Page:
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Wildlife Pond at 1620 Manor House

As winter approaches and another season at the 1620 Manor House comes to an end, the newly created wildlife pond is complete, and we are all looking forward to seeing what new residents it will bring in Spring 2022. Lots of dragonflies and amphibians are anticipated along with a fine display of water, marginal and bog plants all from the period of the house.

Inspired by History

The creation of a wildlife pond was first discussed in the summer of 2019, whilst enjoying a coffee in the on-site Barn Café. One of the garden volunteers was reading an information sheet about the life of a young boy living in the House in the 1600’s and there was mention of a number of dykes running through the gardens which emptied into a lake. The young boy spoke about catching eels and fish to cook. The current team of gardeners are always looking for ways to enhance the garden in line with our understanding of life in the 1600’s and whilst it would not be possible to re- create dykes and a lake, we certainly could create a wildlife pond.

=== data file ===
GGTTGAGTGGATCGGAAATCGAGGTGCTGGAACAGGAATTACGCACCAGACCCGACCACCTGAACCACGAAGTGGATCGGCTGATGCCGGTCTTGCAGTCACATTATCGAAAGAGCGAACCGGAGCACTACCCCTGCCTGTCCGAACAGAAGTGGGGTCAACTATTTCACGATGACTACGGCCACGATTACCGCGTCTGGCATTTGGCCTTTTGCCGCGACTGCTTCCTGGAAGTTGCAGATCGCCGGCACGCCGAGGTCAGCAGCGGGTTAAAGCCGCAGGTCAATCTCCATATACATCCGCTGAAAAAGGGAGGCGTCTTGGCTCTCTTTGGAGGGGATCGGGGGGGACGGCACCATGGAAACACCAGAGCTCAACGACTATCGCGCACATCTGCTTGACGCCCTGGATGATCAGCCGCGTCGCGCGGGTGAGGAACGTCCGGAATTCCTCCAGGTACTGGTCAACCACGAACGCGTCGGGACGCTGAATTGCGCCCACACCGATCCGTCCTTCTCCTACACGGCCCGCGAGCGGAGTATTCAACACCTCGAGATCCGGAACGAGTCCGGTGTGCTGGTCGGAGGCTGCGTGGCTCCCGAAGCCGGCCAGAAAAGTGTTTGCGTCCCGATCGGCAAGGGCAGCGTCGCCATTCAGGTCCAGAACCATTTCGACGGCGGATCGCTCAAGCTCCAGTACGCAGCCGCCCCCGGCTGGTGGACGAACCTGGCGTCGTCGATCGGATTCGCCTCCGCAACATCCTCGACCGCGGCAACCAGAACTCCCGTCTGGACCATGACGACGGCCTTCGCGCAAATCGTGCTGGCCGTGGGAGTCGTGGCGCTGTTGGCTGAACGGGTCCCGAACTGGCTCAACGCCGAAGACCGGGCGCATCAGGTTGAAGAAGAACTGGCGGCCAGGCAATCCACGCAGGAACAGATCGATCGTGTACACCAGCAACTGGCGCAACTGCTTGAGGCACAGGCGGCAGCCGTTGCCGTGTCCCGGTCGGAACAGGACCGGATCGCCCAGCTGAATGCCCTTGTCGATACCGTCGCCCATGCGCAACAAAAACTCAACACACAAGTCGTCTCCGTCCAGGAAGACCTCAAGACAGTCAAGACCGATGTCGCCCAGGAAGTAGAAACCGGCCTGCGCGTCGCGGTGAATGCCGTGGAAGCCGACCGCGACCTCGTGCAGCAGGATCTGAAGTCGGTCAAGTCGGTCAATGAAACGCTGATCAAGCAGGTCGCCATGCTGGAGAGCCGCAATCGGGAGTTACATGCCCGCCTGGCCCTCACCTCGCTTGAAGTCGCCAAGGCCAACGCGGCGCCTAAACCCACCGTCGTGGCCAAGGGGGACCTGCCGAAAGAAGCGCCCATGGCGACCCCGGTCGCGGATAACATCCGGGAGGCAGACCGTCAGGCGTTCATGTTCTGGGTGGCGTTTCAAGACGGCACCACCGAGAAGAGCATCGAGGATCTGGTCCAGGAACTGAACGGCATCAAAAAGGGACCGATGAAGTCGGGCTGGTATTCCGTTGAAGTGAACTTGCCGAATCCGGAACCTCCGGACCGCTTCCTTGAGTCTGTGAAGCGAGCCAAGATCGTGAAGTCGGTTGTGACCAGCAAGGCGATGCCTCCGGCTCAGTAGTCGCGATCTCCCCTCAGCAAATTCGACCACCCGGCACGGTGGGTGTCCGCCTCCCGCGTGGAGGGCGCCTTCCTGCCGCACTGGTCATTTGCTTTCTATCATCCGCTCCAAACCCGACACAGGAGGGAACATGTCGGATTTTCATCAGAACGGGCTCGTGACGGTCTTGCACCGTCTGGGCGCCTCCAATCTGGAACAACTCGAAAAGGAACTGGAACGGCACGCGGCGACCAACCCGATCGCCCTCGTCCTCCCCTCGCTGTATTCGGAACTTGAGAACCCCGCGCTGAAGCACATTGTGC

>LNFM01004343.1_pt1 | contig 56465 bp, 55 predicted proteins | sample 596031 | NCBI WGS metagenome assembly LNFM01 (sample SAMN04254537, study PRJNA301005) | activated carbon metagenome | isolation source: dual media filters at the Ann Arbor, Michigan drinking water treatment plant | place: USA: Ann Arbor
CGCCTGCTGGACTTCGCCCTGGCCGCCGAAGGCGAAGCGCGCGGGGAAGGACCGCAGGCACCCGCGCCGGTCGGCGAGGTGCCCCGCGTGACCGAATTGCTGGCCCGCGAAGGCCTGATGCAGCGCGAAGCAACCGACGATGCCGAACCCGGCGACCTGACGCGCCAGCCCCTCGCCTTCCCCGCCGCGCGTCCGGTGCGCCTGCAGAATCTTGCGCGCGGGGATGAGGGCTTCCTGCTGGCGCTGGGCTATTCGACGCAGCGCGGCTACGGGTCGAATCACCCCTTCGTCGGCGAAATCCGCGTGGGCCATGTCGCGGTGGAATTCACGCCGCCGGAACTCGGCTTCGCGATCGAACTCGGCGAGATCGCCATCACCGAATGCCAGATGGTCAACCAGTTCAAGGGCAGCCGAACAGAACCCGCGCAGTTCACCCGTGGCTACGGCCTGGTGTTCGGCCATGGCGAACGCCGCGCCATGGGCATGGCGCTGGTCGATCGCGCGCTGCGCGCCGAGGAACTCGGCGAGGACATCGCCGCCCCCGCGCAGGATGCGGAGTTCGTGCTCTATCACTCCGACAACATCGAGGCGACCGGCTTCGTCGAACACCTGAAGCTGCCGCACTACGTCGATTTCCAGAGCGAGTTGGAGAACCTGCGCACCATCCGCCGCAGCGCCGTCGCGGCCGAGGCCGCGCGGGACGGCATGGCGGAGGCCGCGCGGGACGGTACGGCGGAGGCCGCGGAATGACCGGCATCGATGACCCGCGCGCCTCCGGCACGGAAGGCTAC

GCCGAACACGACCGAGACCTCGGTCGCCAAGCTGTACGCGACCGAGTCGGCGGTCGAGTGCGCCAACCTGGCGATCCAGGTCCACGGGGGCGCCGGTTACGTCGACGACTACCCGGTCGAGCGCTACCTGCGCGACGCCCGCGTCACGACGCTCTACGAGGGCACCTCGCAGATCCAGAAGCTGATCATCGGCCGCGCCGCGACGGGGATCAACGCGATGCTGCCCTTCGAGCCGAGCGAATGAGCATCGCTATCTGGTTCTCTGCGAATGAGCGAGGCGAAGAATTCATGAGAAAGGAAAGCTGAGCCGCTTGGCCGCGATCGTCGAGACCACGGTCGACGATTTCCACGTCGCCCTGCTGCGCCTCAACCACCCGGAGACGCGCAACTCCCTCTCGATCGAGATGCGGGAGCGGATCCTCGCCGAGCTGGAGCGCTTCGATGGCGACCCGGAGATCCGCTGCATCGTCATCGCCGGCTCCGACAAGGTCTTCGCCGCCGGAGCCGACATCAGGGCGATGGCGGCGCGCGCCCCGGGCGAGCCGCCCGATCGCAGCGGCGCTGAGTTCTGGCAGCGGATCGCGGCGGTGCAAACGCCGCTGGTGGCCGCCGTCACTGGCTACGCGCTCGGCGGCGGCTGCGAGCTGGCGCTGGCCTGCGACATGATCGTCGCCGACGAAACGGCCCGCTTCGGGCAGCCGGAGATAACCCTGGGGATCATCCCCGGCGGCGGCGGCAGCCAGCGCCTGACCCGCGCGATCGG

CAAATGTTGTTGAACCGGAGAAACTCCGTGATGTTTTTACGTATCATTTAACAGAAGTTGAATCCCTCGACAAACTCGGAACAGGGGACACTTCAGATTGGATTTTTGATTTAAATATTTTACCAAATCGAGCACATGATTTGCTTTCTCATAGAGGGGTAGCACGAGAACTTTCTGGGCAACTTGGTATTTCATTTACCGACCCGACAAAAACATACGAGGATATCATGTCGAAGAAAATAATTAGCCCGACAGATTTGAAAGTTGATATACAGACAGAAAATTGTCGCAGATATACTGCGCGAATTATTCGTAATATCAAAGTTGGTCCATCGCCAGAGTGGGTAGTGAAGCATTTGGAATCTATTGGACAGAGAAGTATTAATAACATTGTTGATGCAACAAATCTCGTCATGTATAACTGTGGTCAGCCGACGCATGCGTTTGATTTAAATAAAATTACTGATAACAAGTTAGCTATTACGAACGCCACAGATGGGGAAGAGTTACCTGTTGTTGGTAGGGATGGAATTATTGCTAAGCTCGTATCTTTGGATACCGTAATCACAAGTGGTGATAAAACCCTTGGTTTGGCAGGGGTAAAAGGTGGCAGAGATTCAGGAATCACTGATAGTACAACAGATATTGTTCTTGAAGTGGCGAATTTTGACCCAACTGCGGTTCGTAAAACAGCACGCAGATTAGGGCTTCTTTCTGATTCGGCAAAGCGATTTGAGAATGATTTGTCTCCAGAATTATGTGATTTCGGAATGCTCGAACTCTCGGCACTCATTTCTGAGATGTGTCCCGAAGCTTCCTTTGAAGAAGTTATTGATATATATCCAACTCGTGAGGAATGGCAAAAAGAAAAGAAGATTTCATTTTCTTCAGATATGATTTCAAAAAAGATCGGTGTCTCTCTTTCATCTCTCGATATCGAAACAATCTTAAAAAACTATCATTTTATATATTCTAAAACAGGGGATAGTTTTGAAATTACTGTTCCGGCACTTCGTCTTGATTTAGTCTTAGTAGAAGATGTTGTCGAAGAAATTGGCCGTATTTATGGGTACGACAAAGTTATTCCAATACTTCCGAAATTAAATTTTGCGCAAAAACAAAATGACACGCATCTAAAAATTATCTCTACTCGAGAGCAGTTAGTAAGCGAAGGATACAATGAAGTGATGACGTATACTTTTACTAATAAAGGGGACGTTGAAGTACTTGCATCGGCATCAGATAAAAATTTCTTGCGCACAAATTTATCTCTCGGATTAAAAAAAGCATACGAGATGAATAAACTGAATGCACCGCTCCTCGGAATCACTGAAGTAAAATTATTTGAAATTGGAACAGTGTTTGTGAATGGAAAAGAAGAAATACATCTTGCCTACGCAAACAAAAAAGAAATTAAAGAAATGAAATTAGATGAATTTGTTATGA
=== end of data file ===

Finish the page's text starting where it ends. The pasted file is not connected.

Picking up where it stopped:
Permission was therefore sought to go ahead with this project following best advice on creating a wildlife pond and this was granted in late autumn 2019.

The making of the Wildlife Pond

Just as the first barrows of soil were being removed Covid struck and the project was unfortunately delayed by a year. Work began again in the spring of 2021 and the pond was finally filled with water in August 2021 – just in time for plants to be put in place before the winter months.

Quite a large amount of soil needed to be removed to create the pond and much of this was used to create a viewing mound with its own guard rail. Local stone has been sourced from within the grounds of the manor house and used to provide a firm edge to the pond and to create a landscape. The pond also features a beach area for birds and mammals to take a drink.

The pond now needs a couple of years to mature and for the plants that have been put in place to grow. We are looking forward to seeing a wealth of wildlife making use of this new feature and we will be keeping a log of all species spotted. We hope that visitors to the house and gardens will appreciate this new feature.

– Roland Cox, 1620s Garden Volunteer

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